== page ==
Over 94% of winning U.S. House candidates spent more money than their opponent during the 2022 election, as did 88% of winning U.S. Senate candidates. That said, 347 of the 435 House seats were not remotely competitive during the 2022 election cycle, according to an analysis by the Cook Political Report, and only nine of the 34 Senate seats up for election were competitive.
Incumbents enjoyed a fundraising advantage, and all 28 incumbent senators who ran for reelection during the 2022 election cycle won, as did 93.5% of incumbent representatives.
Self-funding candidates were some of the biggest losers this election cycle, with only two of the top 10 self-funders winning this election cycle. Notably, both winners were congressional candidates, while the eight losers were running for the Senate. Freshman Rep. Shri Thanedar (D-Mich.) loaned his campaign $6.2 million, more than 98% of the total his campaign reported raising in the 2022 election cycle. After a successful 2018 campaign that relied heavily on self-financing, Rep. David Trone (D-Md.) loaned his reelection campaign $12.6 million, more than 95% of his total raised during the 2022 cycle.
Small-dollar contributions exploded during the 2022 election cycle, with 18% of all funds coming from donors giving $200 or less. Over $978.6 million of that small individual donor cash went to Democratic candidates, political committees and aligned outside groups, 19% of all funds raised by them. Republicans raised $710.4 million from small donors, accounting for 16% of all funds raised.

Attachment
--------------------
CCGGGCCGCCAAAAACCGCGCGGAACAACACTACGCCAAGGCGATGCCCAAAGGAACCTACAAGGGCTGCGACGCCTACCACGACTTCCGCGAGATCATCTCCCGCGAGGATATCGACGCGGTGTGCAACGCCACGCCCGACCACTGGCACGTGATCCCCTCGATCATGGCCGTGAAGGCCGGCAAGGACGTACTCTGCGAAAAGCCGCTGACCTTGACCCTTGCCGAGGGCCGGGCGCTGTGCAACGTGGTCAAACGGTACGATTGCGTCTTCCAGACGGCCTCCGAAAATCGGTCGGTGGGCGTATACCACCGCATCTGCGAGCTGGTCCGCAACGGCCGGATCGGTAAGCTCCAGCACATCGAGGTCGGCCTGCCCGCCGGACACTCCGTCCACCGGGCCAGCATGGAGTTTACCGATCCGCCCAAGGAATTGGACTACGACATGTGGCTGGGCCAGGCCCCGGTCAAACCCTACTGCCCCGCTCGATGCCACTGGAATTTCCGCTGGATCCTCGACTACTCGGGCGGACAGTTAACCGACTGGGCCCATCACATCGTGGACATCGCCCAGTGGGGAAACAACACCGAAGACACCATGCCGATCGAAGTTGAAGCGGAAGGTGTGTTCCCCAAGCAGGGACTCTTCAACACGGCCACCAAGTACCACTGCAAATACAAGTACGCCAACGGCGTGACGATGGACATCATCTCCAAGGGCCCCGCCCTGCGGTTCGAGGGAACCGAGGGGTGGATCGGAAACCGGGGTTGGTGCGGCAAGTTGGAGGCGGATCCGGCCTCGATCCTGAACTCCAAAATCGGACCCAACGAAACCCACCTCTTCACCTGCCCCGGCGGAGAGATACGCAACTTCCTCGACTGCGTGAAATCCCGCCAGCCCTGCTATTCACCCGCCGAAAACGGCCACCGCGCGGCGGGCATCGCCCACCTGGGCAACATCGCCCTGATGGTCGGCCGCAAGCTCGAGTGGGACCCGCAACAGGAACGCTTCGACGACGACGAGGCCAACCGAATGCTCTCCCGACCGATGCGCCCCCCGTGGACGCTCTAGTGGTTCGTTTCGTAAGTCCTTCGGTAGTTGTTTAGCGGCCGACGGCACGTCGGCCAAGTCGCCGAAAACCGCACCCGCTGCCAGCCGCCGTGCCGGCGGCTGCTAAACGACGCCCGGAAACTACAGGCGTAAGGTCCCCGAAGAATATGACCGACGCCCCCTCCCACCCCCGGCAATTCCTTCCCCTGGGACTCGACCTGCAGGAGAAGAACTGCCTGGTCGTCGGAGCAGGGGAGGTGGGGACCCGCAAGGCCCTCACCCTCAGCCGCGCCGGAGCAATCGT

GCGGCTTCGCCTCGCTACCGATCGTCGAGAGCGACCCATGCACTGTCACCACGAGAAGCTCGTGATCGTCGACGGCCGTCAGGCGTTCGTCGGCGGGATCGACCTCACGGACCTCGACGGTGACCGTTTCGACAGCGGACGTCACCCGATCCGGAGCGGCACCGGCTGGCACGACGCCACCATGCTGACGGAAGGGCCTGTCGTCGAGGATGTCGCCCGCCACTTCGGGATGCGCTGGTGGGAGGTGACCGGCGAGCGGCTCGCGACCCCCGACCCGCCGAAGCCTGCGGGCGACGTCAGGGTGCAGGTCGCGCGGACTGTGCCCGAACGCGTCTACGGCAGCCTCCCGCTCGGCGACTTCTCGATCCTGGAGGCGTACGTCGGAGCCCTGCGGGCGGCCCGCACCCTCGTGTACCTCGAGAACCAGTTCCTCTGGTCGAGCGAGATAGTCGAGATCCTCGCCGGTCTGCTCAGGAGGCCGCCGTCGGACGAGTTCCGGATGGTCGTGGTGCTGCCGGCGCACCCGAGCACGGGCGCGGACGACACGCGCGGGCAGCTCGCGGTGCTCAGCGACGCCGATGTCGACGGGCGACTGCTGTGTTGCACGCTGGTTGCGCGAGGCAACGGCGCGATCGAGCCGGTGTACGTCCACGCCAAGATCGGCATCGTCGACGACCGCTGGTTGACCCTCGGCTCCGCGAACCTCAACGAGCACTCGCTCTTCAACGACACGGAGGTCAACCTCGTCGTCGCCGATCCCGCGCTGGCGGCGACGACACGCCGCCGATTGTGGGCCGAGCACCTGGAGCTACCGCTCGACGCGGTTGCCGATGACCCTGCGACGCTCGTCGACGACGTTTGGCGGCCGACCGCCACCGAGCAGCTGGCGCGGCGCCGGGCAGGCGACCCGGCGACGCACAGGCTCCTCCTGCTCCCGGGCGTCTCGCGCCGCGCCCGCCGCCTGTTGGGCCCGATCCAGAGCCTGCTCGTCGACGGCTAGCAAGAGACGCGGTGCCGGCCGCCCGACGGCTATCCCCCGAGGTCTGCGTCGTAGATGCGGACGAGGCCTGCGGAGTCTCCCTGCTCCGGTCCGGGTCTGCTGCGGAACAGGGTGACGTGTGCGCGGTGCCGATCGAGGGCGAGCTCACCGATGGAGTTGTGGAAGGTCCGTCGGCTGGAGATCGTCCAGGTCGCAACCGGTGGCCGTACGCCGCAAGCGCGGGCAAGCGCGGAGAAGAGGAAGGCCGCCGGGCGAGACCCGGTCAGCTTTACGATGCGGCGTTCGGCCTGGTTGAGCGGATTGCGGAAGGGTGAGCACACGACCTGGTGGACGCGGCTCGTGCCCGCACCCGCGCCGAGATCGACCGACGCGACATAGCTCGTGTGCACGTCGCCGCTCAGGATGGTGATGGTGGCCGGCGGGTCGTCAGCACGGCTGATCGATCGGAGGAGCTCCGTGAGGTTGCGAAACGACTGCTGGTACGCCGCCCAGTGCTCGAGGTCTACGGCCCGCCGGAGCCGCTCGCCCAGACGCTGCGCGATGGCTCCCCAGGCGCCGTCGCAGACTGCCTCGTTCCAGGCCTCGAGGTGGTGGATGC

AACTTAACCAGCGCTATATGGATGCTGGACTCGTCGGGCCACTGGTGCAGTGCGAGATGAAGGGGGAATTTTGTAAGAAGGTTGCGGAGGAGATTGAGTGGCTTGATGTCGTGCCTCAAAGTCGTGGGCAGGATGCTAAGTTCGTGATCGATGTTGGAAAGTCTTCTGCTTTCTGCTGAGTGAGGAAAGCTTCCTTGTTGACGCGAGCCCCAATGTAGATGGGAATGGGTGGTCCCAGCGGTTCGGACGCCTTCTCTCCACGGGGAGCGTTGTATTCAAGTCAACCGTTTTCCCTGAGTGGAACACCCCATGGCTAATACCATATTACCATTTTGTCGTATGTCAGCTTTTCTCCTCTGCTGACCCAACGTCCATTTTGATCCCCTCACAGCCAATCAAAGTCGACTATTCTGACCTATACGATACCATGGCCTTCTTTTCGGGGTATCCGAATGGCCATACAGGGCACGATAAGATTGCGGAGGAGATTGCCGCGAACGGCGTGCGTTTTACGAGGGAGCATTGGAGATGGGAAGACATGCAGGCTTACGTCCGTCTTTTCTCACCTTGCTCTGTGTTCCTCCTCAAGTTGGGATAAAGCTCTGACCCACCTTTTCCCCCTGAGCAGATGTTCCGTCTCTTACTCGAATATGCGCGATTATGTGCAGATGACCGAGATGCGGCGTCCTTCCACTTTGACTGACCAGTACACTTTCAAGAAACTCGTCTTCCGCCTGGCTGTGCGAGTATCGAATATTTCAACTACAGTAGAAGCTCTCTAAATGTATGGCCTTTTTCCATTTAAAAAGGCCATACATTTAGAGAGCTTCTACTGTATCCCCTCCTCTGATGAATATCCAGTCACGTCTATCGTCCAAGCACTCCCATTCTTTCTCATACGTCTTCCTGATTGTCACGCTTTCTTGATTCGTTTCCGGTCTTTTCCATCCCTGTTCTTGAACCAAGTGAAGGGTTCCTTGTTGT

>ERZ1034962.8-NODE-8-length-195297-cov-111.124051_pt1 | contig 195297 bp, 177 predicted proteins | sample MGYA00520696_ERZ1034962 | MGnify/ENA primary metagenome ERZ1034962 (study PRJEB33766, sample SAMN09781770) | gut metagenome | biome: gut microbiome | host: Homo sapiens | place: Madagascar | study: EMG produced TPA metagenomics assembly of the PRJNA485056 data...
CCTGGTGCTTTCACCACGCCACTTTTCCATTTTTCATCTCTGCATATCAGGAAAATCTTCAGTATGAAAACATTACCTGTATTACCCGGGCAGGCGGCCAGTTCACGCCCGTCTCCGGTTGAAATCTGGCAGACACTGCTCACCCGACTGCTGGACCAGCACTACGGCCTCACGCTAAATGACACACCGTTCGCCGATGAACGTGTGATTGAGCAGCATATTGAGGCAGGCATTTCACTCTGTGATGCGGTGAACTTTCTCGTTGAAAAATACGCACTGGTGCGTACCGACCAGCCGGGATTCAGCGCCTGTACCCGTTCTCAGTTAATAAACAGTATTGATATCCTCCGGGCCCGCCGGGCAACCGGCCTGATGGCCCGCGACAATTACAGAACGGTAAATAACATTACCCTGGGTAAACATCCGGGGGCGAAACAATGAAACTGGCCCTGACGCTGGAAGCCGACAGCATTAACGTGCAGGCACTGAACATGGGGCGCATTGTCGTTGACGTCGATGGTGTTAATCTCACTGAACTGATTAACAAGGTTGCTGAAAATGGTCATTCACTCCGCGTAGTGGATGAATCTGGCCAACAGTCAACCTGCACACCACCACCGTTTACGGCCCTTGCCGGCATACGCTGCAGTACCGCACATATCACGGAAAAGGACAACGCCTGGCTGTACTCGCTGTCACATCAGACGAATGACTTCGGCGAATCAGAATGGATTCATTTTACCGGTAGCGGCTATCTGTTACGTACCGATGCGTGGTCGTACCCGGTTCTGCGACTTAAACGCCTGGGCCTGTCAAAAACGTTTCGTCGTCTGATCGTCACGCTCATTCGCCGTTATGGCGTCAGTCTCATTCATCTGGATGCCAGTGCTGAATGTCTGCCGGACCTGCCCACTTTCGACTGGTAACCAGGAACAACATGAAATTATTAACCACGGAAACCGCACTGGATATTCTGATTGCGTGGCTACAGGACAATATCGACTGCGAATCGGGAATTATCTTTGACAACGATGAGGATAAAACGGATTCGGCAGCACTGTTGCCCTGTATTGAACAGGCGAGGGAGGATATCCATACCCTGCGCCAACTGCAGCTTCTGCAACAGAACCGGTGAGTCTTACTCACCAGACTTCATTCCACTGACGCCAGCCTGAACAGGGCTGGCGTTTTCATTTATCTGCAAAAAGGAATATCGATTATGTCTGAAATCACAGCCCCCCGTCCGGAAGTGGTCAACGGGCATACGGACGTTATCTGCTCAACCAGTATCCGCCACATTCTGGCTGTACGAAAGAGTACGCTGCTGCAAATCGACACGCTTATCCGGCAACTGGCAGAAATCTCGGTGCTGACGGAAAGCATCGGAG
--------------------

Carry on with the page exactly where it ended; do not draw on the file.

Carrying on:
A record 124 women were elected to the U.S. House during the 2022 election cycle. Twenty-two were newly elected to federal office, and women make up 29% of the freshman class. But contributions from women donors dropped from a historic surge in 2020. Women made up 29% of all campaign contributions of more than $200 during the 2022 election cycle, down from 35% in 2020 but on par with levels seen during the 2016 and 2018 election cycles.
The top 10 donors of the 2022 election cycle were all men or, as is the case with Elizabeth Uihlein and Janine Yass, part of a megadonor power couple. Women account for just 18% of all contributions over $1 million.
The top individual donors helped fuel unprecedented outside spending during the 2022 election. Total federal spending by outside groups approached $2.3 billion, exceeding even the record-smashing $2.2 billion spent on congressional races during the 2020 election. The overwhelming majority of that was negative.
The top four outside spending groups — excluding party committees — last cycle were aligned with Republican and Democratic parties’ congressional leadership. The Senate Leadership Fund, aligned with Senate Minority Leader Mitch McConnell (R-Ky.), spent $246 million during the 2022 election cycle, more than twice the inflation-adjusted $112.3 million spent during the 2018 election cycle. The Senate Majority PAC, aligned with Senate Majority Leader Chuck Schumer (D-N.Y.), spent $222.9 million, up from $131.8 million during the 2018 cycle, adjusted for inflation.
No outside group spent more than $200 million in a single cycle prior to the 2020 election cycle.
“Dark money” groups aligned with the same outside groups steered more than $295 million from secret donors into 2022 federal elections through Nov. 4, OpenSecrets previously reported. Politically active nonprofits have spent billions of dollars to influence federal elections since Citizens United as elections grow more expensive and less transparent.
Senior Researcher Doug Weber contributed to this report.
Federal cost of elections includes spending by congressional candidates, national parties, 527 committees and outside money groups, in addition to overhead expenditures by PACs and joint fundraising committees, for the 2022 election cycle as of year-end reports filed with the Federal Election Commission on Jan. 31, 2023.